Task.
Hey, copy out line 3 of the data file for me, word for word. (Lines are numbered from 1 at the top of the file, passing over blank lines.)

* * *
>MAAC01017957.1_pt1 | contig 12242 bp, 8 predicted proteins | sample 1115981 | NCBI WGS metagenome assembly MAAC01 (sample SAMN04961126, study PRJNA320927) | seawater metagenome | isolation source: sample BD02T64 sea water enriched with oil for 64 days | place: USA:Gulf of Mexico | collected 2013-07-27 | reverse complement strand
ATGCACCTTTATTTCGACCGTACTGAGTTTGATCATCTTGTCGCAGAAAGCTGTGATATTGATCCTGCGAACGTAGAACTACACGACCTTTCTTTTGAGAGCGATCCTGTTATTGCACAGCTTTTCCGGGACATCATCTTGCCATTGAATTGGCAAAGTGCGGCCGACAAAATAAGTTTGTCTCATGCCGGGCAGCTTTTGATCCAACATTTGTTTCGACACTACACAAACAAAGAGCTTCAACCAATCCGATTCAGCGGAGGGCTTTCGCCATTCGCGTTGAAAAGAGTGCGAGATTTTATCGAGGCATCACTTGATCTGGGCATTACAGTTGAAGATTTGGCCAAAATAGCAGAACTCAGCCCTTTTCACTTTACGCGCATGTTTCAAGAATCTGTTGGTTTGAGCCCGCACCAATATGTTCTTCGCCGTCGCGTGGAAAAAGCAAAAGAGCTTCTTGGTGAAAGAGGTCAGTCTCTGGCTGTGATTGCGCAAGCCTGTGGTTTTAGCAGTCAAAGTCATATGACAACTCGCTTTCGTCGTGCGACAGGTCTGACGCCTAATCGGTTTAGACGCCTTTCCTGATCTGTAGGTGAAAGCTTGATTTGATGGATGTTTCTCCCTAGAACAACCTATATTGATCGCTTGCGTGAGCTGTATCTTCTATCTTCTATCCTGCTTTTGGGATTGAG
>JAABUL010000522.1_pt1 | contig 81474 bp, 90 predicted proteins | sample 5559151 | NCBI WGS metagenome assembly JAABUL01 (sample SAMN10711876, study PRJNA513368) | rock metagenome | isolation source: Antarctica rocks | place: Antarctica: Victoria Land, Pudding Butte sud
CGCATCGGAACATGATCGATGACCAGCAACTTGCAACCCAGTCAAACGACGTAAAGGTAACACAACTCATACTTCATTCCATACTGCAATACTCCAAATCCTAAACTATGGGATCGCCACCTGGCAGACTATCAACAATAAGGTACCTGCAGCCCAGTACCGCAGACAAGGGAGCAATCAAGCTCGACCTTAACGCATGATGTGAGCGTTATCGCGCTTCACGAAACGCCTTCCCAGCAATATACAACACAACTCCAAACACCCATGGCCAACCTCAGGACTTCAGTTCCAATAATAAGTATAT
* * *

>JAABUL010000522.1_pt1 | contig 81474 bp, 90 predicted proteins | sample 5559151 | NCBI WGS metagenome assembly JAABUL01 (sample SAMN10711876, study PRJNA513368) | rock metagenome | isolation source: Antarctica rocks | place: Antarctica: Victoria Land, Pudding Butte sud